Potential side effects of high blood pressure medications

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High blood pressure medications have been linked to a lower risk for stroke and heart disease. Similar with other drugs, however, high blood pressure medications can cause side effects.

Hypotension is a potential effect of any antihypertensive drug. It is also important to note that the side effects distinctive to a specific drug can also arise.

Commonly used high blood pressure drugs


Diuretics or water pills work by stimulating the kidneys to release water and salt from the body to lower the blood pressure. The commonly used diuretics prescribed for controlling the blood pressure include:

In some cases, diuretics might also lead to the flare-ups of gout among those who have a history of the disease.
  • Furosemide
  • Hydrochlorothiazide
  • Chlorthalidone
  • Chlorothiazide

Since these drugs affect the water balance in the body, it results to fluctuations in the levels of sodium and potassium. Both low potassium and sodium levels are likely to occur.

Hypokalemia or low potassium occurs frequently and might lead to muscle cramping and weakness. Blood tests are performed regularly to monitor the electrolyte levels and overall function of the kidney.

In some cases, diuretics might also lead to the flare-ups of gout among those who have a history of the disease. The dosage is usually adjusted to lower the risk for future gout attacks.

Calcium channel blockers and beta blockers

Beta blockers and calcium channel blockers work directly on the heart and blood vessels to regulate the blood pressure.

The potential effects of beta blockers include fatigue and depressed mood. Remember that impotence is also possible. These effects might sometimes be counteracted by altering the dosage or time of the day the drug is taken.

The beta blockers can also slow down the heart rate as well as some calcium channel blockers specifically verapamil and diltiazem. Understandably, beta blockers should not be taken with diltiazem or verapamil since this can lead to fainting and dizziness.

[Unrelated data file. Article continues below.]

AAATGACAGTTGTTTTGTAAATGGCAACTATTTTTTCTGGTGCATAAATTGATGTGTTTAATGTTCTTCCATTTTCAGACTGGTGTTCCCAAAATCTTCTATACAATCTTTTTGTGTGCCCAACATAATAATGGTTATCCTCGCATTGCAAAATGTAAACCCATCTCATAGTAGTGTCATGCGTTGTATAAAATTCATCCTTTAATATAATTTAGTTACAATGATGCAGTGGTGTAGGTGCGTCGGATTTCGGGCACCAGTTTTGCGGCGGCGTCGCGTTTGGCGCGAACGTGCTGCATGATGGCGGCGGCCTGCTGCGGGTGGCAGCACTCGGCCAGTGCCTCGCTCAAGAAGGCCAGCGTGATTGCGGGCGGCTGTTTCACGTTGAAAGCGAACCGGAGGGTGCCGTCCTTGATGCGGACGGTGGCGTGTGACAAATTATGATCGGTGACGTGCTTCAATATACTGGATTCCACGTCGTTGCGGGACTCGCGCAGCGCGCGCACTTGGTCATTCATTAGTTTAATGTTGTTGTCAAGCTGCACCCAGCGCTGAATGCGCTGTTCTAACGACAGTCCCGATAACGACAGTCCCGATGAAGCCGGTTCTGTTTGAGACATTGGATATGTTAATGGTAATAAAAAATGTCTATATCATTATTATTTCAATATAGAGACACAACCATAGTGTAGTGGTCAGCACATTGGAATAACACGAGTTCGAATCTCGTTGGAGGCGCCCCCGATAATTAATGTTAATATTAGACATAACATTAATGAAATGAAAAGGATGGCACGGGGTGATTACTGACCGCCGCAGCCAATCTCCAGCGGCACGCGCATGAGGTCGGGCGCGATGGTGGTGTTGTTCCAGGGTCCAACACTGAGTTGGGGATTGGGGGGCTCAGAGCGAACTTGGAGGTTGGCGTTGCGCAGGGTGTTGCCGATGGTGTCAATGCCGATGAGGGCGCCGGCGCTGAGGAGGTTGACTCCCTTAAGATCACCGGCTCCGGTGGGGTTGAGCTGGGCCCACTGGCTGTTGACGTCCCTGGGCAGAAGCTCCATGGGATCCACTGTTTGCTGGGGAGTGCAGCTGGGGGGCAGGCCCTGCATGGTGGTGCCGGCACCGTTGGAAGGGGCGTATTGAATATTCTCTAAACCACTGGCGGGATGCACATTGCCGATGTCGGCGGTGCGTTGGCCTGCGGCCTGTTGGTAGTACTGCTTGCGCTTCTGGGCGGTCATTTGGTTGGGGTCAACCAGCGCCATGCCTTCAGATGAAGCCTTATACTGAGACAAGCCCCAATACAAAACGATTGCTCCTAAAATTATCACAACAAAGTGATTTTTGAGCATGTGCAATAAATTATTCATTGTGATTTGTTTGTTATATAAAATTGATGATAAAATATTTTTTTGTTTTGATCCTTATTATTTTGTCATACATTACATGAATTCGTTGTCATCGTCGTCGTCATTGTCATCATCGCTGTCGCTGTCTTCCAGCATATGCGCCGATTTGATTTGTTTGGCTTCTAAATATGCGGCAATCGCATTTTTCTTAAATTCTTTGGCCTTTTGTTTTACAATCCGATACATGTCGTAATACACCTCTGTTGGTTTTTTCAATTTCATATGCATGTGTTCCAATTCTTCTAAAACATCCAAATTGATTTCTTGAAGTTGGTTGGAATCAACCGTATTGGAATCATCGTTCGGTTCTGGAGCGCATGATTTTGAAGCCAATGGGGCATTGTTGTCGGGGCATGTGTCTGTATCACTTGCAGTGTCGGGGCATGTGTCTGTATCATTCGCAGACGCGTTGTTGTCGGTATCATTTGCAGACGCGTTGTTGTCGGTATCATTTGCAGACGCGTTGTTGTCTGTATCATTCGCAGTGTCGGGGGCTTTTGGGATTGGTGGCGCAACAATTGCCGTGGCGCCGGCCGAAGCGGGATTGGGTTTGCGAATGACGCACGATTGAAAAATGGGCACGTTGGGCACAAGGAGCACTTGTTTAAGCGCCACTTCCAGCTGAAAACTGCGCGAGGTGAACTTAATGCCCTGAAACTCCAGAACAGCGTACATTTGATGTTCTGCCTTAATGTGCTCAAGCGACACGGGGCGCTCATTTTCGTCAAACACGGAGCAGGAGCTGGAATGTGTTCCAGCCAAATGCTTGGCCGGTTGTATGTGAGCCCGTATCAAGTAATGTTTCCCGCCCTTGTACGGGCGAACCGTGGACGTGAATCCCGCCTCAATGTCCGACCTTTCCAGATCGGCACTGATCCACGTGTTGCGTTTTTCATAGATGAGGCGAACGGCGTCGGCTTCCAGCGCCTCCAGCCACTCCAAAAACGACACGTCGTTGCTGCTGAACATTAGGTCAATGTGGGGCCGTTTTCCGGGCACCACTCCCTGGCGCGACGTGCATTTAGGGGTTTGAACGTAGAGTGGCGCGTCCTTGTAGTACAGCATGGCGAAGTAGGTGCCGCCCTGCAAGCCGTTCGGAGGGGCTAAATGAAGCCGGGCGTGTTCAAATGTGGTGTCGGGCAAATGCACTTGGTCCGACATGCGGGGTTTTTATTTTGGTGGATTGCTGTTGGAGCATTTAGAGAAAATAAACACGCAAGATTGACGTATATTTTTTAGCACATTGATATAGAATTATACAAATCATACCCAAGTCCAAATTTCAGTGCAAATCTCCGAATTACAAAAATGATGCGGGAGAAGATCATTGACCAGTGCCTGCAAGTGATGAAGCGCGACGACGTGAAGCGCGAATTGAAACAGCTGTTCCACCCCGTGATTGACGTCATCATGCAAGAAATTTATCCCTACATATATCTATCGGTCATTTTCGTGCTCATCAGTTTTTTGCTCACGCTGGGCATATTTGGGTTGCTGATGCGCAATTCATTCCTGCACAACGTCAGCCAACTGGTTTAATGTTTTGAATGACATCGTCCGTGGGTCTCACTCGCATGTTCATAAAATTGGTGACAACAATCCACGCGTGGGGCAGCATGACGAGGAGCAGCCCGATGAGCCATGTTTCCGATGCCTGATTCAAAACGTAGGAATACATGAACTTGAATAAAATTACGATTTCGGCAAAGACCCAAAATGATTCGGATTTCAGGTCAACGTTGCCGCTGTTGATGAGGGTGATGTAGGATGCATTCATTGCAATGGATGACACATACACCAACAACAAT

Angiotensin-converting enzyme inhibitors

Angiotensin-converting enzyme inhibitors (ACEIs) and angiotensin receptor blockers (ARBs) prevent the hormone renin from elevating the blood pressure.

The ACEIs can cause a dry, persistent cough. The cough usually settles when the drug is not taken and does not arise with the use of ARBs.

If pregnant and using either ACEI or ARB, a doctor must be consulted right away since these drugs are toxic to the developing fetus.

Alpha agents

These are drugs that have an influence on the alpha receptors in the brain and blood vessels as well as help normalize the blood pressure. The commonly used include clonidine, terazosin and doxazosin.

Clonidine can trigger fatigue as well as a dry mouth. In addition, this drug should not be stopped abruptly since it can cause dangerous spikes in the blood pressure.

Terazosin and doxazosin can trigger palpitations, headaches and dizziness. These drugs should be started at a low dose to lower the potential for dizziness and fainting.

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